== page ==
I wrote previously about the experiences of KANA as a software company with NetSuite, based on a panel discussion with executives of three software companies at SuiteWorld. Also on the panel were Eloqua and RightNow Technologies. This was my second experience speaking to Eloqua, having first spoken with their CFO, Don Clarke, on a webinar about Hot 100 Software Companies. I was joined on the SuiteWorld panel by Eloqua’s Director of Revenue Accounting, Melinda O’Leary.

Eloqua is a JMP Hot 100, VC-backed, privately held company that provides SaaS-based marketing solutions to more than 900 enterprise and SMB clients. As the largest independent provider of marketing automation solutions, Eloqua serves over 60,000 users in more than 40 countries.

As an enterprise software company, Eloqua’s relationships with its customers can often be complex, spanning multiple products and services over multiple years. This challenge, coupled with a subscription billing model and numerous multi-element contracts, means that its revenue recognition requirements are greater than the average company. Additionally, Eloqua operates as a global company across six countries with multiple currencies. They used another SaaS-based accounting system before NetSuite, but high volumes and the need for seamless reporting strained the capabilities of the previous system and caused unnecessary heartburn.

Moving to NetSuite has enabled Eloqua to process transactions faster, with less cost, fewer people and fewer steps. One of Eloqua’s greatest challenges is handling revenue recognition efficiently and effectively. Leveraging NetSuite, Eloqua can seamlessly manage its multi-element contract revenue without having to resort to spreadsheets or cumbersome processes. Additionally, Eloqua is able to meet new EITF 08-01 revenue recognition requirements through NetSuite capabilities designed specifically for EITF 08-01.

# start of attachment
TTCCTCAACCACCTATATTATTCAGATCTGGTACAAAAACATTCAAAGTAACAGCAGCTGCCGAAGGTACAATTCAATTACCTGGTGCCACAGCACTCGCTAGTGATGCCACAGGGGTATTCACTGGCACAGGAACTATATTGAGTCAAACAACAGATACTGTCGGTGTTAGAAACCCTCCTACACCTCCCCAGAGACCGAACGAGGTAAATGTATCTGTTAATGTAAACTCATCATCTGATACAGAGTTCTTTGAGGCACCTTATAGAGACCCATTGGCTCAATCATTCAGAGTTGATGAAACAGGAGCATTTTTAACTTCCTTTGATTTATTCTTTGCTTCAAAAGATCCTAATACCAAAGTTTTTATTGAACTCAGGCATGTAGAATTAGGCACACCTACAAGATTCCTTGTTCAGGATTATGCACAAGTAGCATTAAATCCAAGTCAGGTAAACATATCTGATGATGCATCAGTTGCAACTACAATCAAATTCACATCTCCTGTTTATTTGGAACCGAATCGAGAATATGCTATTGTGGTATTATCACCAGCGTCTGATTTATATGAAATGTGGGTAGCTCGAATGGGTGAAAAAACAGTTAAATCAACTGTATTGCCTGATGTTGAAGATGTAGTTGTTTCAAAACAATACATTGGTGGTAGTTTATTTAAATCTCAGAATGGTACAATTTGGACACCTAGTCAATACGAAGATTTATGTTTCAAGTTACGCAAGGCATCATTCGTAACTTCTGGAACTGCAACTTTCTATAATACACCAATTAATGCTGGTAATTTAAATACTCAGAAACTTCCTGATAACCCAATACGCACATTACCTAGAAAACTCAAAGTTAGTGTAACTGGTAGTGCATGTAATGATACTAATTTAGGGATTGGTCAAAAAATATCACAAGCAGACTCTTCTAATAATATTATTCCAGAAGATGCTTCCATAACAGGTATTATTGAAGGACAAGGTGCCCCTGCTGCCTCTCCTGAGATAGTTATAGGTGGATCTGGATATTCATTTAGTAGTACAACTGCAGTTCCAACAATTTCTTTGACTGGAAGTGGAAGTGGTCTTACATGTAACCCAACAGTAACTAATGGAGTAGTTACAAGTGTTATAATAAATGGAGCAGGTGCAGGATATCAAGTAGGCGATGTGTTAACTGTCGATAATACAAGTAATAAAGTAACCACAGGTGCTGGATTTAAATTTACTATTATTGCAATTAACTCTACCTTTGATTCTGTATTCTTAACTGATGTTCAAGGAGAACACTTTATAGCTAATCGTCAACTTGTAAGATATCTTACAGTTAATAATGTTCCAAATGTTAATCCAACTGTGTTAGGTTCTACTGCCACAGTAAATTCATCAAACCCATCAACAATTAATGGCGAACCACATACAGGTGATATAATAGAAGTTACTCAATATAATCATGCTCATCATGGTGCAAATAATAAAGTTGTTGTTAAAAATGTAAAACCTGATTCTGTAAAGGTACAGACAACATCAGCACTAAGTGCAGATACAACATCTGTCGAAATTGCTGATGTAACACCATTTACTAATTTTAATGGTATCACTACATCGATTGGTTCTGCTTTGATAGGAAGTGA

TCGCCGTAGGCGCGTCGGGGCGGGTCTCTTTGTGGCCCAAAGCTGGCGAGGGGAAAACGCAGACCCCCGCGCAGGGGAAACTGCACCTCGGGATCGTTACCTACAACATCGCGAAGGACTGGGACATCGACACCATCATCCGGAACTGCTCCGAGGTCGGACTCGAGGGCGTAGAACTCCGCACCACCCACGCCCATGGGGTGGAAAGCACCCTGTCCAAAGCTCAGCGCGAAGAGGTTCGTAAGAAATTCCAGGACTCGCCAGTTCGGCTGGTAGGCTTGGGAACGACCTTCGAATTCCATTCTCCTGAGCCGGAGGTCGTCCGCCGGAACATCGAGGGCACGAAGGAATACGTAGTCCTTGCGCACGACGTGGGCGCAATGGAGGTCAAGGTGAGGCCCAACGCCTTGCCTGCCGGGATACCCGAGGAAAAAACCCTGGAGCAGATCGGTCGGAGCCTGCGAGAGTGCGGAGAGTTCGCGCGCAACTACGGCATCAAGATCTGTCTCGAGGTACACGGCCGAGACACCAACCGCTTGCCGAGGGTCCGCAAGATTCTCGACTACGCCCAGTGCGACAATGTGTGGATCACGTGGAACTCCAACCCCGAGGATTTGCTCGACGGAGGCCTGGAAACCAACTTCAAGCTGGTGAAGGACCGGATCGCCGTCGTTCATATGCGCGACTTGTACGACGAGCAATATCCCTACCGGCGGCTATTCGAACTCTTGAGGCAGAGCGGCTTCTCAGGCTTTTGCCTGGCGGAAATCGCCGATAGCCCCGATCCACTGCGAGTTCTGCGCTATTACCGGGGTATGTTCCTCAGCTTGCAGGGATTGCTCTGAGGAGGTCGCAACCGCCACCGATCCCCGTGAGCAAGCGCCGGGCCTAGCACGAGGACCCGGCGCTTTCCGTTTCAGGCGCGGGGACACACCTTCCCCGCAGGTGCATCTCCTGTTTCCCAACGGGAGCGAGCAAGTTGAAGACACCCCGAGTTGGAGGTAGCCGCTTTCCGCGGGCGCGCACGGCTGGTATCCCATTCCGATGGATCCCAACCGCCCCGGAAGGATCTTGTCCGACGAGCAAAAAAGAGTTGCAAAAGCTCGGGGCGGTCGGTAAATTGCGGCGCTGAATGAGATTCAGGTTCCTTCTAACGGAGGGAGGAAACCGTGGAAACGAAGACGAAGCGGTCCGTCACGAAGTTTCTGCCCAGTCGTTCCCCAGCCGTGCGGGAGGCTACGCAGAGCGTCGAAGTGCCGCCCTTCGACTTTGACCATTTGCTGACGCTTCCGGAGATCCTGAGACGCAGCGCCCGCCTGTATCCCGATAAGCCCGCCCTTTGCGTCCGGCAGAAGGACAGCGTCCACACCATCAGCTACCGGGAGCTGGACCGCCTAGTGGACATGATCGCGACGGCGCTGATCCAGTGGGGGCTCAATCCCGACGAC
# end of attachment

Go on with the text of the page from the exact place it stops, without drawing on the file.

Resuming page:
As a global company, Eloqua leverages NetSuite OneWorld to manage multiple locations, with transparent roll-up of operations across countries while allowing employees in each location to enter expenses in their native currencies. NetSuite’s dashboard functionality enables the Eloqua finance team to provide the management team with vital snapshots about how the business is performing, with the ability to drill down into underlying detail as needed.

During the panel discussion, I asked Melinda why compliance mattered to a private company like Eloqua. Her response was clear.

“Even though we're private, several people rely upon us having accurate financial statements— investors, outside bankers, etc. But more importantly, as a venture-backed company, there will be an exit for our venture investors at some point in time,” Melinda said. “It could be a sale, could be a public offering, regardless, we want to make sure we have accurate revenue recognition policies and procedures now, because if you don’t it will impair your value dramatically.”

I also took the opportunity to ask Melinda and others on the panel about finance’s acceptance of the cloud.

As Melinda put it, “In talking to my peers, sometimes it's a shock—‘you use SaaS-based ERP?’ It's one of those reactions that you can imagine accountants feeling, can't go into server room and touch it, but once you get beyond that, its hard to imagine being on-premise again.

“Having latest and greatest, being able to adjust—that's Eloqua's philosophy,” Melinda added. “There weren't enough positive attributes for those on-premise systems. We looked at Microsoft Dynamics but we quickly looked away, never sure who Microsoft was going to buy and where R&D dollars will go next year.”

The other panelists expressed similar comments, indicating that they couldn’t imagine going back to an on-premise system and that the initial doubt expressed by finance has been replaced by excitement and enthusiasm.

The bottom line—Eloqua, while private, treats its financials like a public company and leverages NetSuite to enable this.

Ranga Bodla, Industry Marketing